St. Louis may limit the open carry of firearms under legislation filed this week
A bill that would restrict people’s ability to openly carry firearms in St. Louis is going before the city’s Board of Aldermen.
The proposed ordinance, introduced by 8th Ward Alderwoman Cara Spencer, would make it illegal for people to openly display a gun within city limits, unless that person has a concealed carry permit or endorsement from Missouri or another state.
The bill stipulates that people would need to display such a permit if they’re asked to by a police officer while openly carrying a firearm.
“Punishing people is not the goal,” Spencer said. “Really just the removal of guns, the changing of gun-carrying culture is what we’re looking for here.”
There would be consequences for people who openly display a gun and don’t have a concealed carry permit. The bill lays out a maximum penalty of a fine of at least $500 and a jail stay of up to 30 days. Police could confiscate the gun as well.
These penalties drop to a fine of $35 for someone who does have a concealed carry permit but not on them when asked by a police officer.
Spencer said she hopes this kind of bill would reduce the number of guns on city streets, especially among younger people. Part of that comes from Missouri’s rules around concealed carry permits, she added.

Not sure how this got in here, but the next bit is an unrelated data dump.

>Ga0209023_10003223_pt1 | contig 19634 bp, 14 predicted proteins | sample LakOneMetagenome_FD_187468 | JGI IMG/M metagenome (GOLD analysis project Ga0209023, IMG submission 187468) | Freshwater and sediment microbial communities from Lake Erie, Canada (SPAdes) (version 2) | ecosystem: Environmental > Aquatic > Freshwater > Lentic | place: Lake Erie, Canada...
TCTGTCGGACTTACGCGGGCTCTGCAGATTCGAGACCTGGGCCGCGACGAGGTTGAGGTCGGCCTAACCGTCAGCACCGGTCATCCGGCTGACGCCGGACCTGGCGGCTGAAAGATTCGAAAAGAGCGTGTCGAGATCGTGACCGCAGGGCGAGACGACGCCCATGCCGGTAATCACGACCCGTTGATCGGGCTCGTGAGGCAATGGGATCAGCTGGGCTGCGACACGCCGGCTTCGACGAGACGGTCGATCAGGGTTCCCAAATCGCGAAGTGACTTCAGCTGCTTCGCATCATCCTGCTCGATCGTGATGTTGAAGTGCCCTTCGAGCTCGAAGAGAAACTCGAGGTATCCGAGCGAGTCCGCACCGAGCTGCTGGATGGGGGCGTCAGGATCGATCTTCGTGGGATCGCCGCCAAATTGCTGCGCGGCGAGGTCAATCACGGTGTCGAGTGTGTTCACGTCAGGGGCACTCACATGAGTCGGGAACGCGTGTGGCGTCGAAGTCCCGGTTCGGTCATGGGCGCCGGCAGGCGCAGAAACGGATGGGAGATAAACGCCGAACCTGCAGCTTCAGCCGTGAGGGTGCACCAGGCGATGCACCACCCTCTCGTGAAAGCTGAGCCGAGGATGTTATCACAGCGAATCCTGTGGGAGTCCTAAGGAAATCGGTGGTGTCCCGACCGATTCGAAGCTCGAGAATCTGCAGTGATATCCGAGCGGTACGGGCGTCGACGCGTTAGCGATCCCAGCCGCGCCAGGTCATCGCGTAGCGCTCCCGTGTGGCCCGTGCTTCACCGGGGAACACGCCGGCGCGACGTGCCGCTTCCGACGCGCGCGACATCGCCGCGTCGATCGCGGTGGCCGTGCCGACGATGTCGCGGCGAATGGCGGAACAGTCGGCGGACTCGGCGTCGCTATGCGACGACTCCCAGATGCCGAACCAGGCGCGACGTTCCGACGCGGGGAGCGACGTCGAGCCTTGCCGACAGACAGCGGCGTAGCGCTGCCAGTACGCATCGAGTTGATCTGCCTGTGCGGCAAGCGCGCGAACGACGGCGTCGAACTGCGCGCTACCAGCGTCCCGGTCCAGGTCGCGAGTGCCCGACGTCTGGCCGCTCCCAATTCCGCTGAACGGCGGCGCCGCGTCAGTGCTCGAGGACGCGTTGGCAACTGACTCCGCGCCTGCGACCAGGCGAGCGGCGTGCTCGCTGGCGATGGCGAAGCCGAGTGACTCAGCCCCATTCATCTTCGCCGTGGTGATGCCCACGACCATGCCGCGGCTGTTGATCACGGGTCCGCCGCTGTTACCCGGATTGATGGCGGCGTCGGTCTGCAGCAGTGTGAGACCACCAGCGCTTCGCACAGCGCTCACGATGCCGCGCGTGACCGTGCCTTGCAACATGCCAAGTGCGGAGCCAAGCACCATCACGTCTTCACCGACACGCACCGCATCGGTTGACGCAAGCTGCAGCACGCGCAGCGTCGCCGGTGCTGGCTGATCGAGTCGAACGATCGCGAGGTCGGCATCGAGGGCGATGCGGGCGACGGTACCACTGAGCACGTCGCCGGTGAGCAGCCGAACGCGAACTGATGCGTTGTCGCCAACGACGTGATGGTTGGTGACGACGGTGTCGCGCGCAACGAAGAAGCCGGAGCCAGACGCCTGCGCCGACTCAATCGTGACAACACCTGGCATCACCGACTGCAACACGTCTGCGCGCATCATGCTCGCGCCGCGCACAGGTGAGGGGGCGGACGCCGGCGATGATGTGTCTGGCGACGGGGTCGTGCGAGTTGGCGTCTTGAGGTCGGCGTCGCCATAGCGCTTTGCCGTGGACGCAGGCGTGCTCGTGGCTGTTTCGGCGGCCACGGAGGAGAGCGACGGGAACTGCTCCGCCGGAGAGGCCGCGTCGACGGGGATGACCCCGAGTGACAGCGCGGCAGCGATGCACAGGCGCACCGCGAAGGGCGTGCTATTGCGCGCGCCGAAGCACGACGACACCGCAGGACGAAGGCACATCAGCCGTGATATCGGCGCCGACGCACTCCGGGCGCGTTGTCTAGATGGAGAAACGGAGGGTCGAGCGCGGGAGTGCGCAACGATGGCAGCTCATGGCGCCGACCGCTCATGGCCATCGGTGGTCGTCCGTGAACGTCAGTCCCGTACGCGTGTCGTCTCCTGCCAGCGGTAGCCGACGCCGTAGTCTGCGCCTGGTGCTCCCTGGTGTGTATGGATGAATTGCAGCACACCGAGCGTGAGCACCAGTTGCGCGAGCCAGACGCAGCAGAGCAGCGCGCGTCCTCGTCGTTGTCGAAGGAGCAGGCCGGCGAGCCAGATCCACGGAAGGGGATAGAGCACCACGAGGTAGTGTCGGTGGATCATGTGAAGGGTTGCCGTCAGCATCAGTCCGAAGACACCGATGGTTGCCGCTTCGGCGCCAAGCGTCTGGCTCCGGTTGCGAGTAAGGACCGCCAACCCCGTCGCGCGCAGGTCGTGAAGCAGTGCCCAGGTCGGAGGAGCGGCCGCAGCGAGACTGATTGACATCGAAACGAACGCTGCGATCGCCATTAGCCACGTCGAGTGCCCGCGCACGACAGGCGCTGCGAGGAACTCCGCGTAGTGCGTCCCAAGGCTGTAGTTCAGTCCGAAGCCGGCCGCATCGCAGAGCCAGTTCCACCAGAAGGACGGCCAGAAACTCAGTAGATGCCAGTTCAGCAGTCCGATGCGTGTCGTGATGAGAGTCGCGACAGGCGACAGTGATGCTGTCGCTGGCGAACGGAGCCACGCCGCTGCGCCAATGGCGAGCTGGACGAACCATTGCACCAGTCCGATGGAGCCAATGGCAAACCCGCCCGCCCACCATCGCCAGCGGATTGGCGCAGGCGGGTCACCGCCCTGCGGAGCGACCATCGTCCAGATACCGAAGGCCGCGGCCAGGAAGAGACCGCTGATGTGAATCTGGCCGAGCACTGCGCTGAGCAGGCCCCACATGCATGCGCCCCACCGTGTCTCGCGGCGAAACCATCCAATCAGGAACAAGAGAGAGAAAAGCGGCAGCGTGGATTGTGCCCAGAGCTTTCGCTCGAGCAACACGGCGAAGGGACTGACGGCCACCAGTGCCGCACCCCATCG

“For one, you have to be 19,” Spencer said. “So it immediately addresses the large number of teenagers who are unfortunately carrying firearms openly in our city.”
Concealed carry permits also require firearm safety classes, she said. Spencer adds the open display of firearms can lead to more violence.
“The use of a weapon is so much higher if someone has it in their hand rather than someone who has it in their backpack,” Spencer said.
She said she’s heard general support for this kind of legislation, which is modeled after similar legislation in Kansas City, which Spencer said is effective at limiting the open carrying of firearms.
“In Kansas City, you haven’t seen the proliferation of openly carrying firearms because police officers can immediately confiscate one if you choose to do that,” she said.
Spencer’s bill hinges on an exception in Missouri’s gun laws that lets a jurisdiction ban the open carrying of firearms except for those who have a concealed carry permit, she said.
There is some worry about this tactic to limit firearms in St. Louis. Board of Aldermen President Megan Green said any action the city takes needs to be legally defensible.
“I don't want to give residents false hope that we can implement public safety measures if there isn't a high likelihood that they can be upheld in court,” she said in a statement. “And given the state's recent interest in our city, that is something I'm concerned about.”
Green added that she supports the spirit of the bill but wants legal opinions from the city counselor and advice from Kansas City.
The proposed ordinance is still in early phases, and Spencer said she wants feedback from the greater community so that it can be rolled out in a fair way.
“We have got to do something about guns in our community,” she said. “The state legislature has tied our hands, but this is one avenue the City of St. Louis can take to make our community safer for everyone.”